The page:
Two more weeks.
Construction work at Anna Maria City Pier was delayed two weeks, until mid-September, by precautionary measures in advance of Hurricane Dorian’s approach in the Atlantic Ocean.
“We’re putting things back together.” Anna Maria Mayor Dan Murphy said Sept. 5, as workers began installing Ipe planking on the 800-foot-long walkway.
Murphy said Sept. 9 that he expects the walkway will be done by Sept. 13, although some openings will be left for utility access.
I+conSOUTHEAST, the city’s pier contractor, enacted a hurricane preparedness plan Aug. 30 to protect the $5.9 million project, that removed the plywood walkway, covered light posts and secured the Ipe planks and other materials at the site.
The city contracted with I+con in November 2018 to replace and reconstruct the pier after Hurricane Irma damaged it in September 2017.
The path of Dorian spared Southwest Florida, although the storm caused vast destruction in the Bahamas and slammed the Outer Banks in North Carolina before spinning northward along the Atlantic coast.
With the timeline pushed from Sept. 1 to mid-September, January 2020 is the target date for the reopening the pier to the public, although the T-end buildings will be shells.
Construction plans for the restaurant, bait shop and restrooms do not include interior improvements.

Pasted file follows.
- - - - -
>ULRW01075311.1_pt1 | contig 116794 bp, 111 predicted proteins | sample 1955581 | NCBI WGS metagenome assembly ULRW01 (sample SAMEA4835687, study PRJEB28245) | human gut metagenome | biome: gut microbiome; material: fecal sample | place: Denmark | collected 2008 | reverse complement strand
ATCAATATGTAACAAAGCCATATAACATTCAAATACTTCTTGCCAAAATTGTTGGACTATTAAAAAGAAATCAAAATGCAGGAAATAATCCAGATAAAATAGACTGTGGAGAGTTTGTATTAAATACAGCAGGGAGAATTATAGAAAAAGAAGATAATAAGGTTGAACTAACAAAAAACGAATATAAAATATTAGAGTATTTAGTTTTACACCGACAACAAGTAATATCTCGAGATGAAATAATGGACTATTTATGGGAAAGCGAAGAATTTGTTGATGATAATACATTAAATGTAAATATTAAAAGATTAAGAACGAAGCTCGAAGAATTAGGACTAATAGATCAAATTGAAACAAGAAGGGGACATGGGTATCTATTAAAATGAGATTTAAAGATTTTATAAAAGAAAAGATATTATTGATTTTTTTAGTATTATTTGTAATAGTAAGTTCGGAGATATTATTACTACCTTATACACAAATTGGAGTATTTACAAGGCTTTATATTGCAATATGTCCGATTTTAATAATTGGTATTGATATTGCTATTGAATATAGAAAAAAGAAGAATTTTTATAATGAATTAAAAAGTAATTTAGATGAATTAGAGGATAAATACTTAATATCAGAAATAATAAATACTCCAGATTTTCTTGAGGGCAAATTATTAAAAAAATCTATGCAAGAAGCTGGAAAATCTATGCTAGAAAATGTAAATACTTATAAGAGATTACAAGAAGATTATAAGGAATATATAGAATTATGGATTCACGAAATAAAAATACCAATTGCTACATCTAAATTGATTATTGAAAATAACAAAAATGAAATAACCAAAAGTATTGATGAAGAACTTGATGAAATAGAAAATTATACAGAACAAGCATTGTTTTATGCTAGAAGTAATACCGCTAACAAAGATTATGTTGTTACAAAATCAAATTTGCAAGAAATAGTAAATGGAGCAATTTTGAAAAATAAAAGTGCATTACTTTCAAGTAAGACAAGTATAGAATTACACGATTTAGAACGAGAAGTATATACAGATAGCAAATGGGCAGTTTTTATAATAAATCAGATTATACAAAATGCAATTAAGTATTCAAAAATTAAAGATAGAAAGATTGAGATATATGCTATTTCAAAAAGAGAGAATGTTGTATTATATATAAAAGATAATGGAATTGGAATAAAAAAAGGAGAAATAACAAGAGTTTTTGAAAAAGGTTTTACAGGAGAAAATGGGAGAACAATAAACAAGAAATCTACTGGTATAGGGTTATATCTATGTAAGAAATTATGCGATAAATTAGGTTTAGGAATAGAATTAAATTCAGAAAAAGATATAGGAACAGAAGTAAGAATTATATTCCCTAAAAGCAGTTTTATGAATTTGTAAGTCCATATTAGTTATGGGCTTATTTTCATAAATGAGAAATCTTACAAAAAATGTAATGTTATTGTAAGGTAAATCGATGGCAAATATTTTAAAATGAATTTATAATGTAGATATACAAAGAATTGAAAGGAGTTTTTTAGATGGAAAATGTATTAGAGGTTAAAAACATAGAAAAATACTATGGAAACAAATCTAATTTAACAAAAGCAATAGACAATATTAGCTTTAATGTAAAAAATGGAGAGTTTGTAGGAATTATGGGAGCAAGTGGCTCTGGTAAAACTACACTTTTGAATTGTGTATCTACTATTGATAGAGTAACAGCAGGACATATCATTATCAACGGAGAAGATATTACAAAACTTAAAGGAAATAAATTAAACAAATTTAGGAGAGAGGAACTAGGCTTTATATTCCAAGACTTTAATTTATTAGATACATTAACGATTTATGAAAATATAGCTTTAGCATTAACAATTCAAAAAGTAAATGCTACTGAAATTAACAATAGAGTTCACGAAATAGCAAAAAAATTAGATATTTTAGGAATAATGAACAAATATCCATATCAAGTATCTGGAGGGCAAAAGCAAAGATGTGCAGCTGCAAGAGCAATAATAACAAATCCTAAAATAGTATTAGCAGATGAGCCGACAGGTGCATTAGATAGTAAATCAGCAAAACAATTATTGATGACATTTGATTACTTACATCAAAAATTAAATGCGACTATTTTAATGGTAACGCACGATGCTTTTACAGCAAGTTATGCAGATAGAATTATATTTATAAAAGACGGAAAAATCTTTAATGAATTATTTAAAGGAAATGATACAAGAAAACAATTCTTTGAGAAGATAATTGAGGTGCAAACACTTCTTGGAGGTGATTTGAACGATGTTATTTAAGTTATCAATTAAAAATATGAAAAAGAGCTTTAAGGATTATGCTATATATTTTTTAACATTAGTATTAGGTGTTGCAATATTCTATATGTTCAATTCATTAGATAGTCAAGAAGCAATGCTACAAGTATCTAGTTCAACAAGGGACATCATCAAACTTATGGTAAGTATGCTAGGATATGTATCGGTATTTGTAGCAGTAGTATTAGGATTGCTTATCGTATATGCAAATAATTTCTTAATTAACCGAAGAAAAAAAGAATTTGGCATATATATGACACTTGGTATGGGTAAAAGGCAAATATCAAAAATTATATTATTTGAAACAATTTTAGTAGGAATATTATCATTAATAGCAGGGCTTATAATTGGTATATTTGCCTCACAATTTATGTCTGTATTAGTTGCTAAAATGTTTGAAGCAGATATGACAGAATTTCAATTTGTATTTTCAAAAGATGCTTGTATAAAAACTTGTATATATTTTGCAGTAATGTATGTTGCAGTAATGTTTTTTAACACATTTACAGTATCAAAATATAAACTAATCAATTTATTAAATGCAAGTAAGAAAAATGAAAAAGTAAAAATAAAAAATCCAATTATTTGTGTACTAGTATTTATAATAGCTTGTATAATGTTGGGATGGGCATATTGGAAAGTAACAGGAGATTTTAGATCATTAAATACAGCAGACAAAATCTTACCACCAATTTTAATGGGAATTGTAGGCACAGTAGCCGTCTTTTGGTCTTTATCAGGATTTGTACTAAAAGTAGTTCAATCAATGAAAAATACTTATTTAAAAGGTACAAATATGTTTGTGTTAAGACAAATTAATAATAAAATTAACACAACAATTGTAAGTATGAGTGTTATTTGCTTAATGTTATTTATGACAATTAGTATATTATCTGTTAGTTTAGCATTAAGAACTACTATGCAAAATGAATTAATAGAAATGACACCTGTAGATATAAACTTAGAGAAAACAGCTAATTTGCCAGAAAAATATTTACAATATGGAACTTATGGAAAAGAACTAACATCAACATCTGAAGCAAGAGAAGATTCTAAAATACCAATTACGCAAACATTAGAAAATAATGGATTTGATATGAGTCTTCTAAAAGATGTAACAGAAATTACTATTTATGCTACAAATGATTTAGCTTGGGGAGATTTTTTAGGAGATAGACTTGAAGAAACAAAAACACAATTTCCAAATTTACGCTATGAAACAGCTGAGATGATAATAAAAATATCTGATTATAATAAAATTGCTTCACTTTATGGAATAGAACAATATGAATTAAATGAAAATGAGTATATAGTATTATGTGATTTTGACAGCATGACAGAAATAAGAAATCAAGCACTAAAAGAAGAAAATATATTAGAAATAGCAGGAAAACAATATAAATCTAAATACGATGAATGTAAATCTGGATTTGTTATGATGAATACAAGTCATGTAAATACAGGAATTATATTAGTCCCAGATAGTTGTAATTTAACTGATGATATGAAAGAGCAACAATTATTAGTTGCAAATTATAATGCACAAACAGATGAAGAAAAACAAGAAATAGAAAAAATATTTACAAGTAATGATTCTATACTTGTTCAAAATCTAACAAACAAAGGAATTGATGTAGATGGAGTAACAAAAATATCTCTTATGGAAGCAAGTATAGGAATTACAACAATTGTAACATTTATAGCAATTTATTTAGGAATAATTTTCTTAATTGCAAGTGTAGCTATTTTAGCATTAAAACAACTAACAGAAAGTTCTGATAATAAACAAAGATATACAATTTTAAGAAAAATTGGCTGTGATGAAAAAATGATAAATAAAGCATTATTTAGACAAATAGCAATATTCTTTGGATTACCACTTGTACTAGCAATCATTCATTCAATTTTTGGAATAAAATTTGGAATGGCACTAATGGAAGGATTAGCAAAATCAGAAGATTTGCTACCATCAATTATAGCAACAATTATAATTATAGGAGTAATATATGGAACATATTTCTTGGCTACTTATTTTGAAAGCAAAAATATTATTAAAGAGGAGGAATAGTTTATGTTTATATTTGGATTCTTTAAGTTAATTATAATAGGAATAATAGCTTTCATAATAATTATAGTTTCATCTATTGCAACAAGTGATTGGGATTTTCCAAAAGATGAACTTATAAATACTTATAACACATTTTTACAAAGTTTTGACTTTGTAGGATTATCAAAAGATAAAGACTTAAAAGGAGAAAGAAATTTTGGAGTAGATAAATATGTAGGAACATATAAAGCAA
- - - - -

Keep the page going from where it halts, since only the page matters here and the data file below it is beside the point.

The city entered a $967,000 contract in July with Mason Martin of Holmes Beach to rebuild the wood-frame structures — not the interiors.
Mason Martin is expected to deliver materials by barge to the T-end Sept. 13-14, including trusses and beams, and begin work Sept. 16, Murphy said.
Building lease terms, negotiations
Meanwhile, negotiations are ongoing for a new lease for the restaurant operations with Mario Schoenfelder, who holds the current lease through December 2020. His lease payments were suspended after the pier was deemed destroyed.
Schoenfelder extended an offer in July for lease payments of $12,000 a month, beginning in December 2020, and no security deposit, for the T-end, restaurant, bait shop and bathrooms, as well as parking and the boat landing. He stipulated payments would begin after the first six months of operation to offset the costs of getting the business started.
However, the city has new terms in its plans.
In August, the commission determined Schoenfelder’s new lease would exclude bathrooms and other common areas and require a contract for maintenance from a third-party management company.
Schoenfelder proposed to maintain the interiors, while the city would maintain the outside.
Still to be negotiated are the lease terms, insurance requirements and taxes, as well as parking, but a pro-rata allocation based on square footage would be a “logical approach,” Murphy said Sept. 5.
He said he and Schoenfelder have been discussing a 10-year lease with an option for 10 more years.
The city budgeted $500,000 to cover the buildout, but Schoenfelder’s offer was for $250,000 for the buildout and $250,000 to go toward restaurant fixtures and equipment.
In subsequent emails to Murphy, Schoenfelder objected to presenting his investment offer as $250,000, saying the equipment, valued at $250,000, would remain after his lease.
“It’s just hogwash,” Murphy told The Islander Sept. 7.